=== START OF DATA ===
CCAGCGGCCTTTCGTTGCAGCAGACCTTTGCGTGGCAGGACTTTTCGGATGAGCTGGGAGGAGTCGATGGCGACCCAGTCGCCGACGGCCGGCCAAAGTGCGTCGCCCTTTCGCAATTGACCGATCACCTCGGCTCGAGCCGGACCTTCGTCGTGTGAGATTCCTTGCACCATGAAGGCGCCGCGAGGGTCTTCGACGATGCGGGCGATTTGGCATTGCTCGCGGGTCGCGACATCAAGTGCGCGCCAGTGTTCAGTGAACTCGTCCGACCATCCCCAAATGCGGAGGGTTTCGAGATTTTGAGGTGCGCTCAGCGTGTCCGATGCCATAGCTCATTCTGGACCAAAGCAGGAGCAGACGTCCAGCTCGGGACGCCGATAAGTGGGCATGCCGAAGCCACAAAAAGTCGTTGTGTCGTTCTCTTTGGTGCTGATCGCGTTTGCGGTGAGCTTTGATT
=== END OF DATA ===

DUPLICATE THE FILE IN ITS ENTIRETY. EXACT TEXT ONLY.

CCAGCGGCCTTTCGTTGCAGCAGACCTTTGCGTGGCAGGACTTTTCGGATGAGCTGGGAGGAGTCGATGGCGACCCAGTCGCCGACGGCCGGCCAAAGTGCGTCGCCCTTTCGCAATTGACCGATCACCTCGGCTCGAGCCGGACCTTCGTCGTGTGAGATTCCTTGCACCATGAAGGCGCCGCGAGGGTCTTCGACGATGCGGGCGATTTGGCATTGCTCGCGGGTCGCGACATCAAGTGCGCGCCAGTGTTCAGTGAACTCGTCCGACCATCCCCAAATGCGGAGGGTTTCGAGATTTTGAGGTGCGCTCAGCGTGTCCGATGCCATAGCTCATTCTGGACCAAAGCAGGAGCAGACGTCCAGCTCGGGACGCCGATAAGTGGGCATGCCGAAGCCACAAAAAGTCGTTGTGTCGTTCTCTTTGGTGCTGATCGCGTTTGCGGTGAGCTTTGATT